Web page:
The surface seemed so far away; to make matters worse, Tumnus could feel his strength failing him. It took everything he had to keep swimming. Involuntarily, his own breath began to escape him in alternating spurts of bubbles. Tumnus felt his heart throb in his ears, while stark terror threatened to choke him. What if this ocean served as a watery grave for the two of them? Don't give up, became the faun's inner mantra. Don't give up…don't…give…up!
Finally, just when it all seemed hopeless, Tumnus felt that wonderful, glorious blast of open air. He gave a desperate gasp, then started coughing like mad. He gagged and spluttered, feeling like he would never breathe properly again.
Even after Lucy's face was lifted out of the water, she didn't appear to be breathing anymore. Tumnus made sure to maintain a very tight hold on her as he hauled her toward shore.
It was no simple task, and it took forever. But ultimately, they reached a spot where it was shallow enough to stand. Exhausted, drenched to the bone and shivering from both cold and fear, Tumnus staggered onto the blessedly dry land, taking Lucy with him. No sooner were his hooves on solid ground than his knees buckled and he fell onto them, yet he took especial care when he laid Lucy down on the soft sand in front of him.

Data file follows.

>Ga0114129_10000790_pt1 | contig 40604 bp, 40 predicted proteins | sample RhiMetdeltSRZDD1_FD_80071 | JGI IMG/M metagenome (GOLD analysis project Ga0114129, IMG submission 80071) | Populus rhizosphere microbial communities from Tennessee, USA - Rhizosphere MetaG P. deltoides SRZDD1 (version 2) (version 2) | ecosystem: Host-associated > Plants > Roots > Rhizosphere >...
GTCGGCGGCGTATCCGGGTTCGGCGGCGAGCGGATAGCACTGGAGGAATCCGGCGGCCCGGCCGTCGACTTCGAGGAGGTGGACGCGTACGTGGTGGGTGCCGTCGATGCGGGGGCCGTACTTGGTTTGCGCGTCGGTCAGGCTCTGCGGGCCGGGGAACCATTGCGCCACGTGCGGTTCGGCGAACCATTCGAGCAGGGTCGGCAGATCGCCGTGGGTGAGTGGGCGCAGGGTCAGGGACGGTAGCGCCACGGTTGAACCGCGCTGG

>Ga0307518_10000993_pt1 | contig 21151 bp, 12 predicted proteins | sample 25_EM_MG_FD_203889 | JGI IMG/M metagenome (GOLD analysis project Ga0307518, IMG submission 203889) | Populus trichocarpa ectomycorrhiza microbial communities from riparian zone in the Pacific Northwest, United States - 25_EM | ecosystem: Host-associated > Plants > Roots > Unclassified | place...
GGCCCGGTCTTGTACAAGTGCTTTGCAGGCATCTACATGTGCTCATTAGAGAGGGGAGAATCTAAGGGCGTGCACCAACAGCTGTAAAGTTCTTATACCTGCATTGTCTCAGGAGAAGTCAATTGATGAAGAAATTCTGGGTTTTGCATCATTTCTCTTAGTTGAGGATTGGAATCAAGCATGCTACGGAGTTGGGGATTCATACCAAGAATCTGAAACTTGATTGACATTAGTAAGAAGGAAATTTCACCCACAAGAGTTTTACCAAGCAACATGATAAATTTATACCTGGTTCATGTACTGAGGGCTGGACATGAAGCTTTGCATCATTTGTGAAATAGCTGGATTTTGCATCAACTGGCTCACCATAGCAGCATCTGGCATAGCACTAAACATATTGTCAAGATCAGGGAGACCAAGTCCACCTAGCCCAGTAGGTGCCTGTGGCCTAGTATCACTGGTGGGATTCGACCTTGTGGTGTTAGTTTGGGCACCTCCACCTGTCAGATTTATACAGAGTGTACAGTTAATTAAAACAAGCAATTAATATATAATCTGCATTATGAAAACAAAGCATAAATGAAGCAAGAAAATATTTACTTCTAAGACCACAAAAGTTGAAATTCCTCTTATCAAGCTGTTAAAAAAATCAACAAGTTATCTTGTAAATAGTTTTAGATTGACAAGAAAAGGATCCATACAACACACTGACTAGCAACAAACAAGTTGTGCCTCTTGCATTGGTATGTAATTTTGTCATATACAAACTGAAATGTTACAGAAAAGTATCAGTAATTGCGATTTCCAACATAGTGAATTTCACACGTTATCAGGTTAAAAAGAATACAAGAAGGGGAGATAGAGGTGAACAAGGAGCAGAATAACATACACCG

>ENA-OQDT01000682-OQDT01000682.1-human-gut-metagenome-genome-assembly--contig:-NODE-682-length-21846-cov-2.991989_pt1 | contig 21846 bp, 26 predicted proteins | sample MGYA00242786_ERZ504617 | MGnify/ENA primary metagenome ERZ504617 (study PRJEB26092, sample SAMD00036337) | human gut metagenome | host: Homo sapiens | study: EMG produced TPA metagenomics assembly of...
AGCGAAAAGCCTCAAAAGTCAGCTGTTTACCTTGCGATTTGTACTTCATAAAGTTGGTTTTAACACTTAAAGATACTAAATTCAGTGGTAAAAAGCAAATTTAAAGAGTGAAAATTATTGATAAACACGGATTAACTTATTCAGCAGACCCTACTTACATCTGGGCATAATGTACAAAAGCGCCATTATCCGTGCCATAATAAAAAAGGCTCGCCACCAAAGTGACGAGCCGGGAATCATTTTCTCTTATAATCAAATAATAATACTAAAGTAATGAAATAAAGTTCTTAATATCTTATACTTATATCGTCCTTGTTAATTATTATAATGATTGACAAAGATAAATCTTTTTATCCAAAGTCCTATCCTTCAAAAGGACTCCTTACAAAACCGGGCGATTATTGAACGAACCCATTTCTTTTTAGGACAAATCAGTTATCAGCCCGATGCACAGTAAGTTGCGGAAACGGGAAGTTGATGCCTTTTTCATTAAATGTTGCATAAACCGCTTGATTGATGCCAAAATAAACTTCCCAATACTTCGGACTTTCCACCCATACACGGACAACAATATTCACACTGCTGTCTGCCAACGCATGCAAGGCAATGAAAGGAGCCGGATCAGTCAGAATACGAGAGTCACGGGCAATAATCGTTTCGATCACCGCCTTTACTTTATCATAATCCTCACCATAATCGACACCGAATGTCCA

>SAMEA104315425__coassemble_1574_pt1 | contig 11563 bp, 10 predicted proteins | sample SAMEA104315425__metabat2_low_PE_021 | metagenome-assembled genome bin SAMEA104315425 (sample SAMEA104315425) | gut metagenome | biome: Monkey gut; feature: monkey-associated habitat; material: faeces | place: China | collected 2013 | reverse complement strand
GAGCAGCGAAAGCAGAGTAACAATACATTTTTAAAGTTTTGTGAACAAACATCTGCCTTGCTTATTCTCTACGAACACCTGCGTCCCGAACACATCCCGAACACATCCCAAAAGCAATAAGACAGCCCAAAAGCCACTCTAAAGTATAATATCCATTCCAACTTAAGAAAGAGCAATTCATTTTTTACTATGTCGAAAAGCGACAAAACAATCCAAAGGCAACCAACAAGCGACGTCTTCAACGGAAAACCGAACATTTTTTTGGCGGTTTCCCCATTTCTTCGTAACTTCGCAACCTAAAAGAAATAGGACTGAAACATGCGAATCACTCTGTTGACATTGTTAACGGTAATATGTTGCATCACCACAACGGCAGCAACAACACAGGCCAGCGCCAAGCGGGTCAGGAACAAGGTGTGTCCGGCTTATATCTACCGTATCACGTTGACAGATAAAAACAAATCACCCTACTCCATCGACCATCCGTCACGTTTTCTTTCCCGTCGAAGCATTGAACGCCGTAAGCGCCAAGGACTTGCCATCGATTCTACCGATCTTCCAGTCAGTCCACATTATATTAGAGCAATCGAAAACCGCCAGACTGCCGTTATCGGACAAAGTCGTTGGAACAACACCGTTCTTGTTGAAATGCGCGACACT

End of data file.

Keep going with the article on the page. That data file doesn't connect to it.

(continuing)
"Lucy," he whispered as he bent low over her. "Lucy—speak to me! Wake up! Please wake up!"
Lucy did not stir. Tumnus shook her gently, then harder. Nothing happened. Her head tilted at a strange angle, and her face was an alarming shade of blue.
Tears welled in Tumnus's eyes. "Oh, Lucy," he groaned. "Don't die on me now. Please, don't die! You mustn't die!"
There was no answer. When Tumnus touched the side of her neck, he could still feel a pulse, which was a hopeful sign. Praying fervently that this was the right thing to do, he positioned his hands on the unmoving girl's front, just below her ribcage, and pressed down gently yet firmly. Water dribbled from Lucy's mouth, down her chin. Encouraged, Tumnus pressed again, and even more water came out. When he pressed the third time, Lucy made an odd sort of gurgle.
Her chest gave a violent heave, and she coughed out the rest of the water herself. Tumnus helped her to a sitting position and patted her on the back to ease the coughing. When Lucy settled down and was breathing on her own again, she looked at Tumnus as if in a stupor. Without a word, Tumnus pulled her to his chest, ignoring the fact that they were both sopping wet, and hugged her as if he would never let her go. His tears mingled with the seawater that was already running steadily down his face. In a minute, Lucy's arms slid around him and clung to him also.